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Students devise an innovative people mover

Potential tramway for Anschutz Medical Campus among projects at CU Denver Engineering Senior Design Competition

12/16/2013
Engineering students display tramway system that could transport people at Anschutz Medical Campus

By Chris Casey | University Communications

DENVER - It looks like something out of a sci-fi film, but the suspended tramway suggested for the Anschutz Medical Campus may be arriving at the right time.

If it comes to fruition, engineering students at both the University of Colorado Denver and CU-Boulder will have played a significant role in getting an all-important people mover off the ground -- literally. The Swift automated people mover (APM) suspends coach cars on elevated fixed guideways, where they quietly and cost-effectively travel at speeds of 30 to 35 mph.

The civil engineering team that developed the conceptual design of the Swift Tram Transportation project was one of 23 that presented at the CU Denver College of Engineering and Applied Science's Engineering Senior Design Competition in the North Classroom on Friday. Teams competed in civil, mechanical and electrical engineering as well as computer science.

An electrical engineering team that designed a Remote Emergency Biometric System won the overall prize, while the Swift Tram Transportation team won the civil engineering category.

"It's the perfect storm -- all these pieces are coming together," said Carl Lawrence, founder and CEO of Swift Tram, Inc., the client for whom the CU Denver team worked. "Our timing is almost perfect to get this project rolling."

The system would connect the two RTD light rail stations planned at the Anschutz Medical Campus -- one on Fitzsimons Parkway on the north side of campus and the other near the new Veterans Affairs hospital on the east side of campus -- to various buildings on the medical campus, including the three hospitals.

The students devised platforms that would allow tram passengers to enter the hospitals without stepping outside.

"Right now there's a lack of efficient transportation within the campus," said team member Kevin Johnk.

With the 2016 arrival of the I-225 light rail line, Anschutz Medical Campus, currently encompassing 22,000 employees and visitors daily and, after full build out, more than 50,000, is faced with needing a system to get rail riders to their destinations on the 1-square-mile campus.

So far, a comprehensive transportation plan, part of the Anschutz Medical Campus master plan, includes a campus circulator shuttle that would connect the new Fitzsimons station and key locations, including CU Anschutz, University of Colorado Hospital and Children's Hospital Colorado.

Such a circulator is impeded, the students noted, by some streets that do not go entirely through the campus and the need for plows during snowstorms. As part of their tram transportation project, the students examined how many people go to the hospitals, at what time of day and how they could be best served by an APM.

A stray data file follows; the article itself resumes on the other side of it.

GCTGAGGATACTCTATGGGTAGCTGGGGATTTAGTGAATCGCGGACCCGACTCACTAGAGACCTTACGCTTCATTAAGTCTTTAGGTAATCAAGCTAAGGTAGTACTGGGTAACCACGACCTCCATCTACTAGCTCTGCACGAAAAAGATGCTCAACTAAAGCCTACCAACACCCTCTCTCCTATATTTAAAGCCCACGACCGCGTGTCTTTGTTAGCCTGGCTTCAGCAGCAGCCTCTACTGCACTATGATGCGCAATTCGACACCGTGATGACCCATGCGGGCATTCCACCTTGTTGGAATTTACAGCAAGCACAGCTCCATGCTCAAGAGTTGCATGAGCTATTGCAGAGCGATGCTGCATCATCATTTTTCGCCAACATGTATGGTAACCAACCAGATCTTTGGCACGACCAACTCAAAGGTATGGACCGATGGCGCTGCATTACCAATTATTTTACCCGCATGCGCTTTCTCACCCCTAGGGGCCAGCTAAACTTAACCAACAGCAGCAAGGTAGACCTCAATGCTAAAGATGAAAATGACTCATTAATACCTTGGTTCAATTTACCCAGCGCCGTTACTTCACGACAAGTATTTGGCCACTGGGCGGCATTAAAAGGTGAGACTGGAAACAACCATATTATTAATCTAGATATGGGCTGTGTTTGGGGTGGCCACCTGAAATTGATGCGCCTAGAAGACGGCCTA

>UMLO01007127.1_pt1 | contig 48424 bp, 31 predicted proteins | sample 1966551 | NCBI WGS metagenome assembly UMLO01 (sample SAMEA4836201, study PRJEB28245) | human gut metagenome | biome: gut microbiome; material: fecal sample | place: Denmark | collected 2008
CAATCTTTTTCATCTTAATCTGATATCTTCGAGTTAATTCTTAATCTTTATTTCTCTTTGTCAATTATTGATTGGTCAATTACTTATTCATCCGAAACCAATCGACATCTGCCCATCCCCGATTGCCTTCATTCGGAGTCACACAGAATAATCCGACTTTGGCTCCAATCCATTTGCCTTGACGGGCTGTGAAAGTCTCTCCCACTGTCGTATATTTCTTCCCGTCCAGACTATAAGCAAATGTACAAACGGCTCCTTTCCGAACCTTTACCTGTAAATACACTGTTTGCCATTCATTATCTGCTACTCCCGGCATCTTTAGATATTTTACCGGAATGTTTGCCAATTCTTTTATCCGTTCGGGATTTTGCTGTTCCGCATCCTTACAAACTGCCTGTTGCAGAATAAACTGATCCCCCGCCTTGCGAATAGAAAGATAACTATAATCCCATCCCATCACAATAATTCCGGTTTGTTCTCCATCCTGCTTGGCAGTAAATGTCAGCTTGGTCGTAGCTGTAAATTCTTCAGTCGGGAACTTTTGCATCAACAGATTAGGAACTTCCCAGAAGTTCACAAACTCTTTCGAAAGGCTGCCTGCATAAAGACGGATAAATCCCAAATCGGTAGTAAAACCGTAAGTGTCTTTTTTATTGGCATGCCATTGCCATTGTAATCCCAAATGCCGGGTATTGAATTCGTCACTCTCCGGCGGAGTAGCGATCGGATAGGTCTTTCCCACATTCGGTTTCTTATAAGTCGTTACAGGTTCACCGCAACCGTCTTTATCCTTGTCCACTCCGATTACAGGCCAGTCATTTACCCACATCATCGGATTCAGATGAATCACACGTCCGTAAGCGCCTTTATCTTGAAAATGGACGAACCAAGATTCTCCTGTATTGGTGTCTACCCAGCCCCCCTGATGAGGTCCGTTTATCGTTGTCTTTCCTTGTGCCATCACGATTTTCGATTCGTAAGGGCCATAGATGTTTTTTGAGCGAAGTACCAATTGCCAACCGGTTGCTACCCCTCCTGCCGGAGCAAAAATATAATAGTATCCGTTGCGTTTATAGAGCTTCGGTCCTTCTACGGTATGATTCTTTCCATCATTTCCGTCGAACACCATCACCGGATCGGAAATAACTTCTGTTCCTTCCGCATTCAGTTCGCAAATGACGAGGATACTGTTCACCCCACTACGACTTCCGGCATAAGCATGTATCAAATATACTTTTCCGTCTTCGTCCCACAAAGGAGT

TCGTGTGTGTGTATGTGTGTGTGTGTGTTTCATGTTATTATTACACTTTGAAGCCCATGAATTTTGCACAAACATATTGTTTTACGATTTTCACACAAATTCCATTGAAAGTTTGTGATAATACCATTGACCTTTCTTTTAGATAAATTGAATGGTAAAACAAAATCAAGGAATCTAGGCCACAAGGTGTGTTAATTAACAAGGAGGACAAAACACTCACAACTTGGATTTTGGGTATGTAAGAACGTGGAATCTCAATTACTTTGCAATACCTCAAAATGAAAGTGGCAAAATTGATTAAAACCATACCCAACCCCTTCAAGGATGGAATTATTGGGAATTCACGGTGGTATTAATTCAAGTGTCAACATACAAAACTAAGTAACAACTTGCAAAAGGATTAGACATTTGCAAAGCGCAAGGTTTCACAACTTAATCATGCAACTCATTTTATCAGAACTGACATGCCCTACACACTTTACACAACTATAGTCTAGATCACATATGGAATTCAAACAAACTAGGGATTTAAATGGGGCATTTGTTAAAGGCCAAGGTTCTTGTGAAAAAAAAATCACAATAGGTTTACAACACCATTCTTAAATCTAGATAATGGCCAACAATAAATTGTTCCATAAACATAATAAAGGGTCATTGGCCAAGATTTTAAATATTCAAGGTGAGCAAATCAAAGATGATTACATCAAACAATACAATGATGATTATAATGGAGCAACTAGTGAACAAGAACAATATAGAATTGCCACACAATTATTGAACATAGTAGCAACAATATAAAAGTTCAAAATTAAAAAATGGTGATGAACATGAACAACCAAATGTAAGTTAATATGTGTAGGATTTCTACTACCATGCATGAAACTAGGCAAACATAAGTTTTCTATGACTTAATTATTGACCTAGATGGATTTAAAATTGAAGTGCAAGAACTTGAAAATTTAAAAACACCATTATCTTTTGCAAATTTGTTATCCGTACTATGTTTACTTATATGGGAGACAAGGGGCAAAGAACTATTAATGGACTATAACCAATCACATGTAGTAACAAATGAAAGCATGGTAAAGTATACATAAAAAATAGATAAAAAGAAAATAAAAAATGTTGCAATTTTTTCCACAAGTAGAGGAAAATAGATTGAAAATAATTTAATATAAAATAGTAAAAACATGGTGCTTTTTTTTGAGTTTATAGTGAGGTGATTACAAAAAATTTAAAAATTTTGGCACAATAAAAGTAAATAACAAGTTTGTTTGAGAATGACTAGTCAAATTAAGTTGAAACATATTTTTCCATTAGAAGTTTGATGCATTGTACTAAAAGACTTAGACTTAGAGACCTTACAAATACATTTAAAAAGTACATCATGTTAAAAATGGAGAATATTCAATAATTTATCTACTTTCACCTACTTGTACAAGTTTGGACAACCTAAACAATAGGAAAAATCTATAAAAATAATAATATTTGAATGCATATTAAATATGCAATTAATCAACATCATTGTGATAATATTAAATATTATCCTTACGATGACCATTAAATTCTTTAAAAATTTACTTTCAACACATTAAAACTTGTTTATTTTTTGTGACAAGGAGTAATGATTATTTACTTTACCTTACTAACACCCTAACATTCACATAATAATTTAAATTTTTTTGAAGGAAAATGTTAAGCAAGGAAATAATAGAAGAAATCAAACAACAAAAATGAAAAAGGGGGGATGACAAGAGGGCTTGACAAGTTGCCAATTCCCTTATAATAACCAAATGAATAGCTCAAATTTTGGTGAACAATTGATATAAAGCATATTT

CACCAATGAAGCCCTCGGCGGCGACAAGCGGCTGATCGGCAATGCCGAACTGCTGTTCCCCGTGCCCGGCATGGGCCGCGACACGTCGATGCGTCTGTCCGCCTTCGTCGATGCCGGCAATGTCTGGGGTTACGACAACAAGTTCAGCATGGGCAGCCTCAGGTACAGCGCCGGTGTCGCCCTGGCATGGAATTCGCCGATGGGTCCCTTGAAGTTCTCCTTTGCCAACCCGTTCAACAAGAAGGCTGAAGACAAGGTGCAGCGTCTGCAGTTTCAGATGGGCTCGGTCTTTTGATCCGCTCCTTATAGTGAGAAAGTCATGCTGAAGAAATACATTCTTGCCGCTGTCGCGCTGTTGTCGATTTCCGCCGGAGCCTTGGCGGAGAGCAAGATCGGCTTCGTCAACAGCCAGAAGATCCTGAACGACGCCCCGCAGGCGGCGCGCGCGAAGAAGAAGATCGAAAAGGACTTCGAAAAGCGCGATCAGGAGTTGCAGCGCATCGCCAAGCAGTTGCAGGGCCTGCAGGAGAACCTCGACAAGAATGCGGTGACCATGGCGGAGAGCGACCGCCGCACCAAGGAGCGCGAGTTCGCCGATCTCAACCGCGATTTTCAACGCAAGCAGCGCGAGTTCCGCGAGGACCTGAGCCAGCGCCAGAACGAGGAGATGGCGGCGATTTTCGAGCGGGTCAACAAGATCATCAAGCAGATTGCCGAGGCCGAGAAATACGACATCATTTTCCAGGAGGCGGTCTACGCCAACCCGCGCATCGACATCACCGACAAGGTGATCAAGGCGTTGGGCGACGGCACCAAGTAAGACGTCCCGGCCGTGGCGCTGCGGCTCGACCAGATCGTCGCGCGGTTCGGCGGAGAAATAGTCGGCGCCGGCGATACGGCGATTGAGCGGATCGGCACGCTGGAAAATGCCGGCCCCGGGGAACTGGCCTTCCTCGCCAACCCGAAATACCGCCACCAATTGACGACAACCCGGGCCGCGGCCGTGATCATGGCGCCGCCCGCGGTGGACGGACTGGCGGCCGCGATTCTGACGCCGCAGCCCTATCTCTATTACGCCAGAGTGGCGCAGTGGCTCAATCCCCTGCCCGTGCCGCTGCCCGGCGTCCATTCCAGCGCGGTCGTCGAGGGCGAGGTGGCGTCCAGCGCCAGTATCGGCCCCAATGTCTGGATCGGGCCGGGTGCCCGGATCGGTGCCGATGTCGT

The cost to install the main framework of the suspended tram -- excluding the coaches and guideway tubes -- would be about $36 million to $39 million, the students said. "With this system, in terms of vibrations generated, it's like a couple of Prius cars driving by," Johnk said.

The original light rail stop through the heart of campus, on Montview Boulevard, had to be realigned to Fitzsimons Parkway due to the electromagnetic interference and vibrations from light rail posing adverse impacts to sensitive medical equipment on the campus.

Germany is home to two APMs that are similar to the Anschutz Medical Campus proposal, which went before the Fitzsimons Redevelopment Authority (FRA) last week. An APM operates in Memphis, Tenn., Lawrence said, but uses cables to pull the cars.

This system would run on automated drivers that run inside the guideway tubes. A team of mechanical engineering students at CU-Boulder have been working on the drivers.

Lawrence said the suspended APM would use one-fifth the energy of a bus circulator and operate at a third the cost.

He said the CU Denver team's work has moved the project forward. "Their 3D animation (of how the system would run) is very nice," Lawrence said. "It's getting a lot of people excited. We need to convince the FRA that this is the way to go. It's not a done deal. We need to keep working on it."

The other team members -- all graduating seniors in civil engineering -- are Zabih Aghdasi, Andrew Espinosa, Daniel Gibas, Rachel Leigh and Joshua Thompson.

Full results:

Donors to the competition are Donald G. and Karen M. White and judges were Damien Cain, 39 North Engineering and Surveying LLC; Shawn Green, E. Central; James Jamison, IBM; and Gary Meggison, RJM Construction.

(Photo: Team members of Swift Tram Transportation are, from left, Andrew Espinosa, Joshua Thompson, Daniel Gibas, Zabih Aghdasi, Rachel Leigh and Kevin Johnk.)

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Contact: christopher.casey@ucdenver.edu


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